“You are that vast thing that you see far, far off with great telescopes.”   -Alan Watts

Every object has a story. A culmination of thousands of years of sunshine, intentions, hard work and happenstance that leads to a coming together of things. Materials mixed and modified result in objects that in turn support and affect our daily lives. Our contemporary culture is a story of determination leading to overabundance; materials once hardwon now taken for granted. These images investigate minutiae within our abundances, discovering beauty in the commonplace and at times in the disgusting. A greater appreciation for our multilayered abundances can temper our current and continual desiring for more.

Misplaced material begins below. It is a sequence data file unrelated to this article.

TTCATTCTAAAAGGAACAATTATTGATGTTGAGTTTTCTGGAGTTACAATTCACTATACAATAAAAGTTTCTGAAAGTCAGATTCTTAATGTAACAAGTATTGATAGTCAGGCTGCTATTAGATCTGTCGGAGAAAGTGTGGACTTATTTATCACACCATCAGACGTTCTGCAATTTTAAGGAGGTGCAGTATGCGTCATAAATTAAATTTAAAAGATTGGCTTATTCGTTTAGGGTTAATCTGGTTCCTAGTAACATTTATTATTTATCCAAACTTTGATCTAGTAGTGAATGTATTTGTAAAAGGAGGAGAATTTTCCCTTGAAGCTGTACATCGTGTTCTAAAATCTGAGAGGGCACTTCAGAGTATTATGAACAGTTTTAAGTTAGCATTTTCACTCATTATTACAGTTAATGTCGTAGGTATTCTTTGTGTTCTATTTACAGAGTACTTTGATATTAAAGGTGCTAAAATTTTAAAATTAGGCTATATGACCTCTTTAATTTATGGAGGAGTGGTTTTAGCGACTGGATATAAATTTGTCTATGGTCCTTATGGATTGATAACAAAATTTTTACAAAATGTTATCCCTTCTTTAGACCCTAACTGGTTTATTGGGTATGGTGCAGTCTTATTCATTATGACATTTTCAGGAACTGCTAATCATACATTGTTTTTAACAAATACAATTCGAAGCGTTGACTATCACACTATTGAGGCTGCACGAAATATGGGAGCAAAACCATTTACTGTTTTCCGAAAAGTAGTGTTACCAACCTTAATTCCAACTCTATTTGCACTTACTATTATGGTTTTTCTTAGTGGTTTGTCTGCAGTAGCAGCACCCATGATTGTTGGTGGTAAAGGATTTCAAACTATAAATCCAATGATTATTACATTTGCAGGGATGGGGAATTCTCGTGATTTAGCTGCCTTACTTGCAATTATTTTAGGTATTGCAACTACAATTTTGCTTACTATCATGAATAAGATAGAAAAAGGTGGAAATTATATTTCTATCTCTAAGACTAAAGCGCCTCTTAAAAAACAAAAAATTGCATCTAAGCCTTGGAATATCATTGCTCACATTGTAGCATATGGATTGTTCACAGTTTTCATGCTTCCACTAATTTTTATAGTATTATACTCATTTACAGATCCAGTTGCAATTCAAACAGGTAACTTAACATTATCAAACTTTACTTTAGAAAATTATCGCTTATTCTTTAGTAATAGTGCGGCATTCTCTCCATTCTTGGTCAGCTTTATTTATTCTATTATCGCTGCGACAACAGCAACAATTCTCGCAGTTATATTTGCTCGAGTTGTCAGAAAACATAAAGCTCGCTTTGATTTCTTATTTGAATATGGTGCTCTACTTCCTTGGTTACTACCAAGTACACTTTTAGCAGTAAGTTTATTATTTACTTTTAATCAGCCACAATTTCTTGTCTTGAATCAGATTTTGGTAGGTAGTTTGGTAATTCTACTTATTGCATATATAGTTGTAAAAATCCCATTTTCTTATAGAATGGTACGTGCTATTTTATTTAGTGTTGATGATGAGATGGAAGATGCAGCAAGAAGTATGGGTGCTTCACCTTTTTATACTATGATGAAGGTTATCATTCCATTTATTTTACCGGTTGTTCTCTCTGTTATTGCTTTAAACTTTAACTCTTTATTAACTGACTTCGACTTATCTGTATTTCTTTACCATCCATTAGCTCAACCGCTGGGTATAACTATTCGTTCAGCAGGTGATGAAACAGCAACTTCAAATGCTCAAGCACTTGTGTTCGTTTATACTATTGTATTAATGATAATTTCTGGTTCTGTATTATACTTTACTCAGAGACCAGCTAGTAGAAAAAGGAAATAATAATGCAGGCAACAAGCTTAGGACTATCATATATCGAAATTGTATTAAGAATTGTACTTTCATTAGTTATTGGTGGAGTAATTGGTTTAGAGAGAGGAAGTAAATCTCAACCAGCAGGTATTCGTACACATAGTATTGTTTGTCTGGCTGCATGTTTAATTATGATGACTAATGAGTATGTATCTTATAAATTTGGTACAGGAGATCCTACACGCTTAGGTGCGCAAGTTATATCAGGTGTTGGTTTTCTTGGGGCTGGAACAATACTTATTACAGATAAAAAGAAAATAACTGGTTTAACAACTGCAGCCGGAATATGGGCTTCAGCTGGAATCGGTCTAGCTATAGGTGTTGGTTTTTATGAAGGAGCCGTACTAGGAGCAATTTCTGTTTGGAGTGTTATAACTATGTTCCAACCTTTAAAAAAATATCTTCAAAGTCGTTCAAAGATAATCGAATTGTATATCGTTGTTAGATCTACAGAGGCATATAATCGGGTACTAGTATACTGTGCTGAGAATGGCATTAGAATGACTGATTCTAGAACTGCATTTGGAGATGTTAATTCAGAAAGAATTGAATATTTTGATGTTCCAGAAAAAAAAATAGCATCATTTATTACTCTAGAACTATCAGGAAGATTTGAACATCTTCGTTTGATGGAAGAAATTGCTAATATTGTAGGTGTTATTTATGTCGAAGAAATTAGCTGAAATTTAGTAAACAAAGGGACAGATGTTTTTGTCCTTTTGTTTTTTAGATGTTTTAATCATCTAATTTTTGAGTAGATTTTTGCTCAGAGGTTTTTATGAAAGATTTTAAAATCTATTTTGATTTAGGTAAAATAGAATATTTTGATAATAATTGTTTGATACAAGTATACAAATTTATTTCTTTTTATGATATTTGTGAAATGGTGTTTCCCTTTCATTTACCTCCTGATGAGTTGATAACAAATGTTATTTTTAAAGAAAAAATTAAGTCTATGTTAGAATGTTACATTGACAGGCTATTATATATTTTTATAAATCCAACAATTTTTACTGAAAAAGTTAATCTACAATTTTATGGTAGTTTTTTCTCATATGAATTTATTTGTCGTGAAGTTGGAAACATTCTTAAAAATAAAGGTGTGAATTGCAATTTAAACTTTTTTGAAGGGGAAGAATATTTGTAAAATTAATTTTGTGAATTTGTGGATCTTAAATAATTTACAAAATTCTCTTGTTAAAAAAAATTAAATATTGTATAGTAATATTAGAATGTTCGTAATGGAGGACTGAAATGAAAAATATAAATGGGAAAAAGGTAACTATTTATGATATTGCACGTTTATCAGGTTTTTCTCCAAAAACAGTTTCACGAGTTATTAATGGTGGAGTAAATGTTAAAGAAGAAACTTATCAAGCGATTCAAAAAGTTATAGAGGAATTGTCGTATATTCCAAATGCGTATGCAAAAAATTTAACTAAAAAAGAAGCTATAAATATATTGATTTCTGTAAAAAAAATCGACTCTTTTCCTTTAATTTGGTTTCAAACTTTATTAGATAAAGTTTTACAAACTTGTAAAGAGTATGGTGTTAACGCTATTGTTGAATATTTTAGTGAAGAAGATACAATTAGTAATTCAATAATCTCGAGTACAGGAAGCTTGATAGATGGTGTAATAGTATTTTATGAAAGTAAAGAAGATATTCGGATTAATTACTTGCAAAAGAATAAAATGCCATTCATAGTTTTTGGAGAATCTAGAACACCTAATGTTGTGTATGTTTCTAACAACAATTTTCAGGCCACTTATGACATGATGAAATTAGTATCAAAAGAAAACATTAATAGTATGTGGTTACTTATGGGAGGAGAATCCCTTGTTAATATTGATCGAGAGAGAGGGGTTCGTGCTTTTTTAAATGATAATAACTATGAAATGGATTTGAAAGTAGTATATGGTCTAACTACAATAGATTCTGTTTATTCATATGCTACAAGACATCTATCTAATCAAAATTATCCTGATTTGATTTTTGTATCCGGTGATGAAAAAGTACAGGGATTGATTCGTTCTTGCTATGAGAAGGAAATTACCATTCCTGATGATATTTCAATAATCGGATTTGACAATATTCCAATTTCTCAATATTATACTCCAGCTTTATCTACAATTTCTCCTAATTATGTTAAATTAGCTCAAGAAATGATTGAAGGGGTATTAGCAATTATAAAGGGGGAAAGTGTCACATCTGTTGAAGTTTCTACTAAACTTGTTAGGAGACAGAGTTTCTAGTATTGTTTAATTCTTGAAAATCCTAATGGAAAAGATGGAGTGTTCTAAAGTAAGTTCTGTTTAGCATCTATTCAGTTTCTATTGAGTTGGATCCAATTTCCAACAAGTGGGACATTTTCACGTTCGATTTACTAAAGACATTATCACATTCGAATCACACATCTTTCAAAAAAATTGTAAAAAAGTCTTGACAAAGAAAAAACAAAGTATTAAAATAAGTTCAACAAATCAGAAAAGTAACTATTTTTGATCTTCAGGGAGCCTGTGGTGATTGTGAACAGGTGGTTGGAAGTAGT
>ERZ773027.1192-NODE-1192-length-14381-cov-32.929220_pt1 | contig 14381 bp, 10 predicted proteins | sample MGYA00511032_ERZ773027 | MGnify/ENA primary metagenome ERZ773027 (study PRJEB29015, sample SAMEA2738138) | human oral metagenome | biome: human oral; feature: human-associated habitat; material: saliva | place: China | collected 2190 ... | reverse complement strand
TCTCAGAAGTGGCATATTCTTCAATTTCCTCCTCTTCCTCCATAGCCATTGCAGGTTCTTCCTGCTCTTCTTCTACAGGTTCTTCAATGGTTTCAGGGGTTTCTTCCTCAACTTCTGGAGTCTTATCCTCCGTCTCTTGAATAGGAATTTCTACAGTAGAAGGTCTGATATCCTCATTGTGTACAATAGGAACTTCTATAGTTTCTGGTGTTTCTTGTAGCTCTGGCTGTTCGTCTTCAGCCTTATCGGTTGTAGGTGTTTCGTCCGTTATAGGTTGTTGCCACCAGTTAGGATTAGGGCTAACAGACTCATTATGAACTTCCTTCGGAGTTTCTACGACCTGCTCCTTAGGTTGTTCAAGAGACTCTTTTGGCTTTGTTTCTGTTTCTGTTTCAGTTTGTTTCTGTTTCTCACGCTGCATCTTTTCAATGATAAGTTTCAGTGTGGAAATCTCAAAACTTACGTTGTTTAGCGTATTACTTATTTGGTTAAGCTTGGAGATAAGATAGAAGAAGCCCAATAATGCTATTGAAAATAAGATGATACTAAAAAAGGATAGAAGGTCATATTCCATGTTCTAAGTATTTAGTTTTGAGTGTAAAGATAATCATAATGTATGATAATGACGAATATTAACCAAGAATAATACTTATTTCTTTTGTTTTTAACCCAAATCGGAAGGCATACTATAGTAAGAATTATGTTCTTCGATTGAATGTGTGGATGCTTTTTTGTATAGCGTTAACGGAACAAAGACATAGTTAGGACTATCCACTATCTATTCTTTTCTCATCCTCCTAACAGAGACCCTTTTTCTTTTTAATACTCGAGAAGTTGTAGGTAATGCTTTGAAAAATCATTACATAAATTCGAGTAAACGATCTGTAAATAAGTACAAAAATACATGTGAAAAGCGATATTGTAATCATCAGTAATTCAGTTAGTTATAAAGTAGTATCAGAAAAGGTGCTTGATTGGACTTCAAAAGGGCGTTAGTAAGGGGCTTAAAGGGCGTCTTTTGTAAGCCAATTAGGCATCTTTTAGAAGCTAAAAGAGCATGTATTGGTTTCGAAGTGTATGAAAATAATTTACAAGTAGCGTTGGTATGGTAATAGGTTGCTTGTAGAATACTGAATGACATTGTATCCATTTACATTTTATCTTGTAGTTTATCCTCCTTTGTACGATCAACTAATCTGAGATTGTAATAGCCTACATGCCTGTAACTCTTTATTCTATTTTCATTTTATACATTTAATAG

In these unique cameraless photographs, I abstract aspects of my life by putting quotidian items into a photographic enlarger. Light shines through these objects and onto chromogenic paper, creating an inverted, enlarged version of something many of us use everyday. The paper shows us a new perspective on things we have grown accustomed to. In working this way the enlarger acts similarly to a microscope, and as the slightly-mad scientist I conduct experiments to gain information and show appreciation for these objects usually considered for their utility.


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